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MHS Football Coach: Sport Has Never Been Safer
Concussions in football have once again become a hot topic after a groundbreaking study this summer, but Milford High School head football coach Anthony Vizakis said now is the perfect time for young athletes to play the game safely.
"I think football is the safest it has ever been," Vizakis said. "The technology that goes into the helmets, the information we know about tackling. We are taking the head out of the game as far as the hitting and tacking goes."
A study by Dr. Ann McKee, chief of neuropathology at the VA Boston Healthcare System and director of the CTE Center at Boston University, published in the New York Times on July 25, found that 99 percent of the brains of deceased NFL players tested showed signs of the neurodegenerative brain disease chronic traumatic encephalopathy, or CTE. The disease was identified in 110 out of 111 former NFL players. It was also found in three of the 14 high school players and 48 of the 53 college players.
Vizakis said he found the results interesting, but pointed to the sample as evidence of how things are changing.
"The study was among players from the late 1980s and 90s," he said. "The helmets, the way the game is played, it's all different. We are entering a great period where the technology and the helmets are lighter and contour more to the skull to provide better protection."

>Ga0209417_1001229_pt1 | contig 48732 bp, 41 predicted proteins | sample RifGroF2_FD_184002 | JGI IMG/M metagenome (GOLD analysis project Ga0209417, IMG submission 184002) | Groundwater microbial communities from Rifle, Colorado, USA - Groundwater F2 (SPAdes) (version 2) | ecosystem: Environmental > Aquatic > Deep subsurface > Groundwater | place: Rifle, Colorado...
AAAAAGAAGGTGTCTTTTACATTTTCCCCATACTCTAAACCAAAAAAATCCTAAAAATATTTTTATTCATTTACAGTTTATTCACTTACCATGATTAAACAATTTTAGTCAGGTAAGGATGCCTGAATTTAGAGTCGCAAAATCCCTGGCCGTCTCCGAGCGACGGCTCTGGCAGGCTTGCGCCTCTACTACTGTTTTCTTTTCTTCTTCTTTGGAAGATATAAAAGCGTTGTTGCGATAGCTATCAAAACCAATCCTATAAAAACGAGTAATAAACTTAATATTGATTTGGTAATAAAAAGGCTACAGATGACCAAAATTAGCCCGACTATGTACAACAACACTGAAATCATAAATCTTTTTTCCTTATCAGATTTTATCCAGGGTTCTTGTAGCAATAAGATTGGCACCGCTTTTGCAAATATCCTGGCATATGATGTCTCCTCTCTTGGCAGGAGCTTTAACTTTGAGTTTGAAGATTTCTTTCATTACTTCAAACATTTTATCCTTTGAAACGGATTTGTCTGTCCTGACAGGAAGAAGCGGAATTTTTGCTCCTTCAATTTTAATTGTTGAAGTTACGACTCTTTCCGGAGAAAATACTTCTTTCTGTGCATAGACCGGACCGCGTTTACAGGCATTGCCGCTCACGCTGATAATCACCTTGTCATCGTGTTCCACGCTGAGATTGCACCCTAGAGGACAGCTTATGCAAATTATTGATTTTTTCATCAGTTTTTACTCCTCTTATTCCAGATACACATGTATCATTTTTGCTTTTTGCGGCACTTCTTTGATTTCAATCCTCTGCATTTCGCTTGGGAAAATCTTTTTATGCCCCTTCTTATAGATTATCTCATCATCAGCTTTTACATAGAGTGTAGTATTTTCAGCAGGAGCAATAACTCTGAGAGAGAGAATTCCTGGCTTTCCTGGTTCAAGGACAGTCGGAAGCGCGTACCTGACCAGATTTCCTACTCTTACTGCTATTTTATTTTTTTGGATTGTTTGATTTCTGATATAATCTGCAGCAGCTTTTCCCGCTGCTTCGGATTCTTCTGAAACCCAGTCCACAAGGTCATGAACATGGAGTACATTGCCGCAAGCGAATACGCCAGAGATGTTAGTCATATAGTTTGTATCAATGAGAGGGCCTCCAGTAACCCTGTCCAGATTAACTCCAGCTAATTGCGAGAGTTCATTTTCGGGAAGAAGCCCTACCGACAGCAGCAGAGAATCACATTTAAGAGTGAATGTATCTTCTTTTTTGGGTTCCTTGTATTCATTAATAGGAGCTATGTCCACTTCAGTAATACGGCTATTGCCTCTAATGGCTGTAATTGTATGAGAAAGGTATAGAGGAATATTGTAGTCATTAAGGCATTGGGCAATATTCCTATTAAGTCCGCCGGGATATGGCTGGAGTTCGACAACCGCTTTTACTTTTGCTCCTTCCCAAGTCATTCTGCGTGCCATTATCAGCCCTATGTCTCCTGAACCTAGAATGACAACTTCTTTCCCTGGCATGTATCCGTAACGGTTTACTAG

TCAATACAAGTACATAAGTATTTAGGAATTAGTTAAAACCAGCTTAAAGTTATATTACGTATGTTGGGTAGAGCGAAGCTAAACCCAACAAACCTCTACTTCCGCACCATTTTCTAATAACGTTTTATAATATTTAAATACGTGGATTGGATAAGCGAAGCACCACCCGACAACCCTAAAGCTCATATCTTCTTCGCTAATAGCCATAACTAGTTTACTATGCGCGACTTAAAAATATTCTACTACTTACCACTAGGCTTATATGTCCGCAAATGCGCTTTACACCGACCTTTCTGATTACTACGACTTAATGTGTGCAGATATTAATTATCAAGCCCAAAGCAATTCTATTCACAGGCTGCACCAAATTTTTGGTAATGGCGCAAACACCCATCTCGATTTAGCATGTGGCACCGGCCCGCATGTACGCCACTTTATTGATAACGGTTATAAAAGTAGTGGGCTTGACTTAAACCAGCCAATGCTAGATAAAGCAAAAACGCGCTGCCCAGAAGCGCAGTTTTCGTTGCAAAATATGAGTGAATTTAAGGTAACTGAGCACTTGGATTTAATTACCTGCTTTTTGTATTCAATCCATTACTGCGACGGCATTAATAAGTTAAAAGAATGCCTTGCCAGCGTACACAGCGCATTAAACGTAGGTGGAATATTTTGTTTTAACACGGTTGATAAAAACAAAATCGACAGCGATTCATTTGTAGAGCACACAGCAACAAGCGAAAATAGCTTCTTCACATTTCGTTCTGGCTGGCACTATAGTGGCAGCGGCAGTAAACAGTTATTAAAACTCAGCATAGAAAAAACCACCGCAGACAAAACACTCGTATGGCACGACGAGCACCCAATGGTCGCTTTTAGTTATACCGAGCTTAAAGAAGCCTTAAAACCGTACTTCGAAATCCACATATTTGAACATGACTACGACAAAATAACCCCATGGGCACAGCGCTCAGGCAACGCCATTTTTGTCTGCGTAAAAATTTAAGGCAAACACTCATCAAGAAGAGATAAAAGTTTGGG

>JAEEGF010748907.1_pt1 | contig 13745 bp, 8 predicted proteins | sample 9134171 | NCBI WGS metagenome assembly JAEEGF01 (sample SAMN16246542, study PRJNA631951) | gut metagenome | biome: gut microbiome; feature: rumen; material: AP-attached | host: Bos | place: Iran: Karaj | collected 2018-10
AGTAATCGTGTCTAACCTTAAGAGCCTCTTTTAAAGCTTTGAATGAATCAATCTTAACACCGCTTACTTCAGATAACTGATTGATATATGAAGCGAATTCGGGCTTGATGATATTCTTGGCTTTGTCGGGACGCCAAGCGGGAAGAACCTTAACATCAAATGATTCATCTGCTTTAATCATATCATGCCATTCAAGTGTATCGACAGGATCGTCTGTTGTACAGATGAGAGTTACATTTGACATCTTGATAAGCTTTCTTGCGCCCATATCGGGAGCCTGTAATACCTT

Football tends to dominate the conversation around concussions, but Milford Athletic Director Peter Boucher said it is not the sport that tends to result in the greatest number of concussions at the high school level and other sports will be taking similar steps to prevent head injuries.
"We know our concussion data is higher in soccer than it is in football," Boucher said. "And I can tell you girls' lacrosse is a year or two away from wearing helmets like the boys do. It's just going to happen because of the collision and contact nature of the sports."
Like most schools, student-athletes at Milford High undergo biannual baseline testing to help coaches and trainers diagnose concussions and better know when an athlete might be ready to get back on the field or on the court after suffering a concussion.
Both Vizakis and Boucher acknowledge there will always be a degree of risk when it comes to playing sports.
"There is a change you can get hurt when you get on your bike or get in the car, there is always a percentage of problems that can happen," Boucher said. "But, for me, the positive side of being on a team and the social, physical, emotional, and cognitive gains you can get from being involved in athletics can last a lifetime."




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